Moblie apps are an integral part of many customers’ user experience. If you want your business to stay competitive in the age of rapid technological expansion, your business definitely needs an app for itself. Not only will you improve the experience of your current users or clients, you’ll also be able to reach out to a wider network of people.
If you’re looking to create a mobile app, it is always advisable to engage an experienced developer to give you the best quality possible. However, if you’re up for the challenge, you can always develop one yourself. Here are some common coding languages you can pick up before starting on your mobile app.
If you’re focusing on building Android or Windows based apps, C++ is the best language for you. This language is one of the preferable ones in terms of its performance as it allows you to develop apps for virtually any purpose. It’s not the latest and most trendy of all languages. In fact, C++ has been around for a quite a while now – even before the inception of smartphones.
Learning Resources for C++
Objective-C is the superset of the C-language like C++. However, while everyone else was still relying on C++ for development, Apple decided t continued with Objective-C as its primary language for programming. A lot of similarities can be drawn in terms of functionality between Objective-C and C++ and it comprises of a lot of functions that deal with display like graphics and input/output functions. Objective-C still remains to be the vital component of Apple’s development framework and is integrated to the framework of its iOS and MacOS.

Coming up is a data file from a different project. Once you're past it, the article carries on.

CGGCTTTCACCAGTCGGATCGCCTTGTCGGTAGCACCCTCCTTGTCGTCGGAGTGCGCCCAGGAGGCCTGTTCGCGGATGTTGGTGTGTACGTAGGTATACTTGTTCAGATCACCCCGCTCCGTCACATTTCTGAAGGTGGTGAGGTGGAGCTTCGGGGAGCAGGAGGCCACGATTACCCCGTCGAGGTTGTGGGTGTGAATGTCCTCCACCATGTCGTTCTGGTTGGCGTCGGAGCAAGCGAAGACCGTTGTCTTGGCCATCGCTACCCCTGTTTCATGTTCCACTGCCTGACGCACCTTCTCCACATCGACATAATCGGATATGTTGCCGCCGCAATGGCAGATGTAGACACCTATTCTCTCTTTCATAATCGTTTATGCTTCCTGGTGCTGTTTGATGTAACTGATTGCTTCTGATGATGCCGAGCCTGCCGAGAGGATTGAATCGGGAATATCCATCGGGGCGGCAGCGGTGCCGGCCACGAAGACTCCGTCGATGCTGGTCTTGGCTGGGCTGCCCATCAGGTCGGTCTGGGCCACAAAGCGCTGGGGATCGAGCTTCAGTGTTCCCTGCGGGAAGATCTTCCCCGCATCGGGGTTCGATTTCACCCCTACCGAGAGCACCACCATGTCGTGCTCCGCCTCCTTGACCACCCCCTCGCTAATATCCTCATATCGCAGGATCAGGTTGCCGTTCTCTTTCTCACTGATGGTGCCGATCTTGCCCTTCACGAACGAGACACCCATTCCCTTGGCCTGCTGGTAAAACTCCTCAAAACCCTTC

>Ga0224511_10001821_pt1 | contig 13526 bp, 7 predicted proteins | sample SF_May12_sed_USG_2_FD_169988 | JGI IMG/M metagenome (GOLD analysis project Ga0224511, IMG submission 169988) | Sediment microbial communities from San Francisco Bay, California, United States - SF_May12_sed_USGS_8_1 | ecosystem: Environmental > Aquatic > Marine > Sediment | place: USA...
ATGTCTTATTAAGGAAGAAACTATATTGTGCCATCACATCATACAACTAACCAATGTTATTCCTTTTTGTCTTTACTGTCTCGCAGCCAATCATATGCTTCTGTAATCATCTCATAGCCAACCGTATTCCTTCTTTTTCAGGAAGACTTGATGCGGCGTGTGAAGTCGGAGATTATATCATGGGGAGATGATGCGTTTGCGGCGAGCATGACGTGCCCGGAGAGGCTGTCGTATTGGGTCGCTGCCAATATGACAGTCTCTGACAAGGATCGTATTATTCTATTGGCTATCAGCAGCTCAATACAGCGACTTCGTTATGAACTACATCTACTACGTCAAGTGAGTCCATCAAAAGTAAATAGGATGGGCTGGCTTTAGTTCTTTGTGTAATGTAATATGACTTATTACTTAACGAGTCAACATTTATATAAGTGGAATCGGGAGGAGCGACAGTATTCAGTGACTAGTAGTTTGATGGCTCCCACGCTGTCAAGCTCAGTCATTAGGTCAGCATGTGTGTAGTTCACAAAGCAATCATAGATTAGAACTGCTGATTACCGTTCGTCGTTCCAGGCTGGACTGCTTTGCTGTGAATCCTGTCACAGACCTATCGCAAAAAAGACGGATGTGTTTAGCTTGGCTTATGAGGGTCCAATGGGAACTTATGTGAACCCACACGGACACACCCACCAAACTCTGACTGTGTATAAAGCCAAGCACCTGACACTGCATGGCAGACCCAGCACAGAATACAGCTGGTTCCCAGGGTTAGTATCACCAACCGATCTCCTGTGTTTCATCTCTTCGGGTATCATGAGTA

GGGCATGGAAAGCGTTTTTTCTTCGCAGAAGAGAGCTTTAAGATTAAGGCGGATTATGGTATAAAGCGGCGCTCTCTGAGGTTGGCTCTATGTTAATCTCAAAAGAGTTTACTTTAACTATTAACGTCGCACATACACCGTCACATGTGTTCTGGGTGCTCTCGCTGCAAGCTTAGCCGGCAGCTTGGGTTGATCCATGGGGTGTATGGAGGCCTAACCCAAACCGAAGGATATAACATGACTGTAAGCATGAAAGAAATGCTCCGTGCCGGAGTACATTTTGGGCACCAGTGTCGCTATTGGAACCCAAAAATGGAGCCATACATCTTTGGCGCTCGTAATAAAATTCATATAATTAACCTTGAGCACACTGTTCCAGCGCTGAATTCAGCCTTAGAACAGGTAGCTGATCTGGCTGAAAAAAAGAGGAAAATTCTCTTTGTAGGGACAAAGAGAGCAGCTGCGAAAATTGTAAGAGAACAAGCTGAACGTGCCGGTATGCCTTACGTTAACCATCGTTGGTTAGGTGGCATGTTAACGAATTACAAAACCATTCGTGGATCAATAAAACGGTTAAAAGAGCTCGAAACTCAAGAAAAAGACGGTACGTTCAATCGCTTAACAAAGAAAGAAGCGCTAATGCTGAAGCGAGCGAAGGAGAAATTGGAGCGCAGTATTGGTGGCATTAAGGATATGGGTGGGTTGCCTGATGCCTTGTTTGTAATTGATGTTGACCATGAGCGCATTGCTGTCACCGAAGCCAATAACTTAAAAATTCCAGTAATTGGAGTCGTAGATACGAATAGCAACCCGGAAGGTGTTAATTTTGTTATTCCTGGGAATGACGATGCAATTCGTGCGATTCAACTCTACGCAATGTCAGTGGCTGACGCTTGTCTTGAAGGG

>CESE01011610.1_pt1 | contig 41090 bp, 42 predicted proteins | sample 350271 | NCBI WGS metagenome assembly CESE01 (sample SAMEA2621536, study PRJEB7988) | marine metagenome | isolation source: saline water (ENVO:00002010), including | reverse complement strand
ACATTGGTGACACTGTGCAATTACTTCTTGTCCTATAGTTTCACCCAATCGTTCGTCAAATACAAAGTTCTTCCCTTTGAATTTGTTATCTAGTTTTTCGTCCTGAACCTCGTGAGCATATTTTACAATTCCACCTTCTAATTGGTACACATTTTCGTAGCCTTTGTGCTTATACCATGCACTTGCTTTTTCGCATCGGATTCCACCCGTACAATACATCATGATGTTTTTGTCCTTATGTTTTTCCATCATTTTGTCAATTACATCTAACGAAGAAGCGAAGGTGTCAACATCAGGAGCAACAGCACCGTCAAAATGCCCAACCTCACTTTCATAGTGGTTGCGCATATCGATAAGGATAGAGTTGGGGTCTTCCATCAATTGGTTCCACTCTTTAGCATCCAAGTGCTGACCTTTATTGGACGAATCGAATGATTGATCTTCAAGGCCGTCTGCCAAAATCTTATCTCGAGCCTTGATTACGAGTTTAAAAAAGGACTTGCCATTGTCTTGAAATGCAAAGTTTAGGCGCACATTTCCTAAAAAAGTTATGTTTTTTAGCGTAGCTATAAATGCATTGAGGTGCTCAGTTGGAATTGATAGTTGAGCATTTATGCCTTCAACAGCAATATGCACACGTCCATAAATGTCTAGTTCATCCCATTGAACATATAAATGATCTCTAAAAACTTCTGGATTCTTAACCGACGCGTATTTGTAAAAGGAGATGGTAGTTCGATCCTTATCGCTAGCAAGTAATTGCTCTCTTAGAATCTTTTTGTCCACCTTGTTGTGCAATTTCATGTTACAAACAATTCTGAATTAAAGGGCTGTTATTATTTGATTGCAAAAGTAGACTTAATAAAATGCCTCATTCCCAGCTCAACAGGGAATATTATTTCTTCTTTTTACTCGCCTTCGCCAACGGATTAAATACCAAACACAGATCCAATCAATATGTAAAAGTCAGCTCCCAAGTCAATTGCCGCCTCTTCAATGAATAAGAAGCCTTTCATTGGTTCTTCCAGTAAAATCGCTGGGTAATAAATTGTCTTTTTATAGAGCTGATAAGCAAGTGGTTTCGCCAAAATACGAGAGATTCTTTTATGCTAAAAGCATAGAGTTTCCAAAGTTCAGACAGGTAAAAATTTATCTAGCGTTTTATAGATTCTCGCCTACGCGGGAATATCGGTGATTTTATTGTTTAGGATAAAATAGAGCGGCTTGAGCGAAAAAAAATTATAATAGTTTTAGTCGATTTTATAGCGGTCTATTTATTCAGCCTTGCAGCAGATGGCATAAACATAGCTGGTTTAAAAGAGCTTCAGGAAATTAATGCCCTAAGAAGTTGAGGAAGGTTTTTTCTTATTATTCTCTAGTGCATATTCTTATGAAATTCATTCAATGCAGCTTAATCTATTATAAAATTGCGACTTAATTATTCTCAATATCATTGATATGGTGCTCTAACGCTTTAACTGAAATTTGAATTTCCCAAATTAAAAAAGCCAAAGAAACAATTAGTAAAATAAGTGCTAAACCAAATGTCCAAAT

You’ll need to get Xcode, or you can use the GNU Objective-C compiler in a Terminal window to compile and run your program.
Learning Resources for Objective-C
- Concepts in Objective-C Programming and Cocoa Core Competencies – Apple’s official basic documentation for the language and the Cocoa framework.
- Cocoa Programming for Mac OS X – The definitive book for Cocoa newcomers. It’s actually focused on the Cocoa frameworks more than Objective-C, but still invaluable.
- Programming in Objective-C 2.0
Swift is also the other language you’ll need to know if you want to write codes for Apple apps. According to Apple, it was developed to work together with Objective-C although developers would typically work with Swift for complete programming. Swift is also slightly easier to pick up compared to Objective-C. With all the hype growing around Swift, it could be the most valuable language you could pick up.
You’ll need to download Mac OS X Mavericks or later (10.9+) or Install the XCode 7 IDE to start coding in Swift.
Learning Resources for Swift
- Apple Developer’s Website
- Swift Essentials (Udemy, $30)
- Learn Swift 2: The Basics (Lynda, $25 per month)
You’ll need to install an IDE: the most commonly used are Eclipse and Android Studio to code in Java. Alternatively you can also install the Android Software Development Kit (SDK): the Android SDK contains the source code, libraries, development tools and emulator for you to create Android Applications.
- Android Developer Website
- Oracle Java Tutorials
- Android Development for Beginners (Udacity, Free)
- Java Tutorial For Complete Beginners (Udemy, Free)
Learning Resources for HTML 5 :
- Get Started With HTML5
- Learn HTML5 From Scratch (Udemy, Free)
- HTML5 and CSS3 Fundamentals: Development for Absolute Beginners (Channel9, Free)
Let us know what other languages you think are better to code with in the comments below!